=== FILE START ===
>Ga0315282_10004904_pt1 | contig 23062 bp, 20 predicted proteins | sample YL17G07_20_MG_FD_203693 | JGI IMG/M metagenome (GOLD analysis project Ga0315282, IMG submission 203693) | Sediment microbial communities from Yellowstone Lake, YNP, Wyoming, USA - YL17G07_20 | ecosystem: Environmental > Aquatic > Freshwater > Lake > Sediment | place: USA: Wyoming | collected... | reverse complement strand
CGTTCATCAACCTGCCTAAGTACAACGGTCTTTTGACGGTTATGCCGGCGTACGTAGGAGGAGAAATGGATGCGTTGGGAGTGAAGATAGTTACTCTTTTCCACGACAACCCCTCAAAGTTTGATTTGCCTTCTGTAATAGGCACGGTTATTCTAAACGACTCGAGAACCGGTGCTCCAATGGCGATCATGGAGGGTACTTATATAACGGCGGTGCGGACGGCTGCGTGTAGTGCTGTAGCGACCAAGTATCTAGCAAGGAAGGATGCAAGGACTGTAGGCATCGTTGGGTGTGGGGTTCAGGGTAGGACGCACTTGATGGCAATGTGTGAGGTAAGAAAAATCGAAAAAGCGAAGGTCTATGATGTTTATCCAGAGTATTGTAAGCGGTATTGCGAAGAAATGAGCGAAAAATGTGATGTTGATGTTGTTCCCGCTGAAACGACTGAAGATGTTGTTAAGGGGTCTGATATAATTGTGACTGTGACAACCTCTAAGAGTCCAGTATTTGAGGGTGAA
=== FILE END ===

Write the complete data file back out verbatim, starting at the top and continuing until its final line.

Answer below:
>Ga0315282_10004904_pt1 | contig 23062 bp, 20 predicted proteins | sample YL17G07_20_MG_FD_203693 | JGI IMG/M metagenome (GOLD analysis project Ga0315282, IMG submission 203693) | Sediment microbial communities from Yellowstone Lake, YNP, Wyoming, USA - YL17G07_20 | ecosystem: Environmental > Aquatic > Freshwater > Lake > Sediment | place: USA: Wyoming | collected... | reverse complement strand
CGTTCATCAACCTGCCTAAGTACAACGGTCTTTTGACGGTTATGCCGGCGTACGTAGGAGGAGAAATGGATGCGTTGGGAGTGAAGATAGTTACTCTTTTCCACGACAACCCCTCAAAGTTTGATTTGCCTTCTGTAATAGGCACGGTTATTCTAAACGACTCGAGAACCGGTGCTCCAATGGCGATCATGGAGGGTACTTATATAACGGCGGTGCGGACGGCTGCGTGTAGTGCTGTAGCGACCAAGTATCTAGCAAGGAAGGATGCAAGGACTGTAGGCATCGTTGGGTGTGGGGTTCAGGGTAGGACGCACTTGATGGCAATGTGTGAGGTAAGAAAAATCGAAAAAGCGAAGGTCTATGATGTTTATCCAGAGTATTGTAAGCGGTATTGCGAAGAAATGAGCGAAAAATGTGATGTTGATGTTGTTCCCGCTGAAACGACTGAAGATGTTGTTAAGGGGTCTGATATAATTGTGACTGTGACAACCTCTAAGAGTCCAGTATTTGAGGGTGAA